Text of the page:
The most comprehensive and efficient tool ever created to monitor newly approved for protecting your trademark and proprietary wine names, easily avoiding brand and product name conflicts, researching packaging trends, and brainstorming package design just hit the market. News of such a robust product is particularly exciting because both the novice and the experienced alcohol beverage professional will find value. It doesn’t matter what your day job is – you will want to use LabelVision. Trends and trademarks change quickly in the alcohol beverage space. Often times we find it hard to get ahead of the curve and may not even know where to start when it comes to finding an original name for a competitive product. Innovations are incredibly popular right now. How can you be sure your innovation is timely and sets you apart?
You’ve heard of expensive trademark and copyright lawsuits before. In Boulder, a local brewery had to switch their brewery name over such a lawsuit. They had all their beer brewed, signs in the brewery were hung, and the labels were approved, all to change their name after years in the business. Infringing on a trademark isn’t on anyone’s to do list – yet how does it happen so often? Now, it doesn’t have to happen. From here on out, you can proactively protect your trademarks quickly and easily.
With LabelVision you will perform competitive analysis with beautiful and intuitive design in mind. Specify a certain date range, product type, company and more in one spot. LabelVision uses sophisticated Optical Character Recognition (OCR) so you can search for practically anything on an approved COLA. For example, you can use the words “gluten” or “carbonated” to search. Any label with either of these words will be returned because entire COLAs have been indexed into your new search database. If you nail down a search worth saving, you can do so for easy access in the future. Better yet – you can setup email notifications right when you start using LabelVision. An email notification is helpful (and these days necessary) for proactively protecting your intellectual property. You can export saved search results into an Excel spreadsheet for further analysis. Let’s say you’d like to take a look at industry trends. We serve up a catered report of wine, spirits, and beer and malt trends by calculating and counting COLA approvals.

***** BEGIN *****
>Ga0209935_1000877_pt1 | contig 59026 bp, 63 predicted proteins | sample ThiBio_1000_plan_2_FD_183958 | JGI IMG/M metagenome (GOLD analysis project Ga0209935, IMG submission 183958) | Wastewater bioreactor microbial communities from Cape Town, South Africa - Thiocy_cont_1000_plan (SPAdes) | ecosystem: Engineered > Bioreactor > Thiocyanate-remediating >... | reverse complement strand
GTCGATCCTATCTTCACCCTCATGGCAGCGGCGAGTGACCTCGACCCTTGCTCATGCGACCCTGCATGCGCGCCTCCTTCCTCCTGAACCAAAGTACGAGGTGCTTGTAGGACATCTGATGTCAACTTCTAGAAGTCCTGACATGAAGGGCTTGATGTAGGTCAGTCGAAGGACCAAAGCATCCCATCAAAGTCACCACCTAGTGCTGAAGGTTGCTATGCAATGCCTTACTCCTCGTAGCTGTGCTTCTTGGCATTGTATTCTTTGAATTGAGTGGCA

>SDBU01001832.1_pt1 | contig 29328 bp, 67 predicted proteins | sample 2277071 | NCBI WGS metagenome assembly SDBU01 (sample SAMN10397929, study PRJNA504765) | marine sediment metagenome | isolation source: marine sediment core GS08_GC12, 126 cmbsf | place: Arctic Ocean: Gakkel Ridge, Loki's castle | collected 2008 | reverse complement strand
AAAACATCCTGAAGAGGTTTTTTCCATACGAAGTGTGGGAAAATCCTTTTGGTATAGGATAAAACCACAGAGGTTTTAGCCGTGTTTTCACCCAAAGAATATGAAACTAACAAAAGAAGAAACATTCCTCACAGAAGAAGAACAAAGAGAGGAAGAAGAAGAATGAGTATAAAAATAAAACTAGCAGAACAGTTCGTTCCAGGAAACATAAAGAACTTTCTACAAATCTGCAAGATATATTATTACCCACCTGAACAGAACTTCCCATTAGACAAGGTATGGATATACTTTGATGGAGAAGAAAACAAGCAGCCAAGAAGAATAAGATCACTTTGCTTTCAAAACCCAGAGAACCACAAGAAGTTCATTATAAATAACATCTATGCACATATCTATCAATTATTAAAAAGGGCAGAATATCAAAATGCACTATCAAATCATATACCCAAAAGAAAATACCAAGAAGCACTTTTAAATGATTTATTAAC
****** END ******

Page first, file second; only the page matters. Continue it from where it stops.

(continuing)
If you are in alcohol beverage law, the search tools within LabelVision will be all the more powerful. Instead of spending hours searching for a group of approved COLAs, you will spend minutes. Your clients are safe with LabelVision’s email notifications in place. If another company steps on your client’s toes – you will be the first to know, not the last.
We’d like you to be among the first to try LabelVision. You’ll see the benefits in no time. What’s your beverage of choice? I bet you can find the label in less than 5 seconds. Did you know there are more than 25 approved zombie labels? Take a look! ShipCompliant will offer early bird pricing for a limited time, so make sure to get all of your questions answered now. ShipCompliant clients can take a look at LabelVision right in their account, under the analytics tab. If you are new to ShipCompliant, we’d like to find the right fit for you. Contact our sales team by emailing firstname.lastname@example.org or calling (303)-996-1745. In the meantime do checkout our free version of LabelVision. You’ll be able to search the last year of the most recently approved labels. Happy searching!
The opening of Massachusetts for direct shipping is perhaps the most important change to the direct shipping market since the Granholm v. Heald Supreme Court decision in 2005. We estimate that within three years of opening for direct shipments on January 1, 2015, Massachusetts will easily vault into the top ten states by shipping revenue and represent over $60 million in additional revenue for wineries that ship.
Let us explain.
The value of opening up any given state for direct wine shippers is, we find, related to three primary factors:
1. The state’s population
2. The state’s proximity to an important wine producing state/region
3. Per capita consumption of the state
Massachusetts has a population of approximately 6.6 million people, just above the national average of 6 million people per state. It is similar in population size to Tennessee, Indiana, Arizona and Washington State. While not a hugely populated state, it is by no means sparsely populated.
Massachusetts’ Proximity to a Wine Region
Massachusetts has a very small wine industry. However, it borders New York, an important wine producing state and wine tourism venue. This bodes well not just for New York wineries, but it suggests that Massachusetts wine lovers will benefit from easy access to wines they have recently discovered on day trips and weekend excursions.
Per Capita Wine Consumption in Massachusetts
Only five states have a higher per capita wine consumption rate than Massachusetts. At 29 bottles of wine consumed per person annually, Bay Staters consume wine at more than a 50% greater rate than the average state. They like their wine.
Given these factors, and looking at how similar states, in terms of consumption and location, rank in the direct-to-consumer shipping channel, we believe that Massachusetts wine lovers will have wine shipped to them at a significantly higher rate than the average state.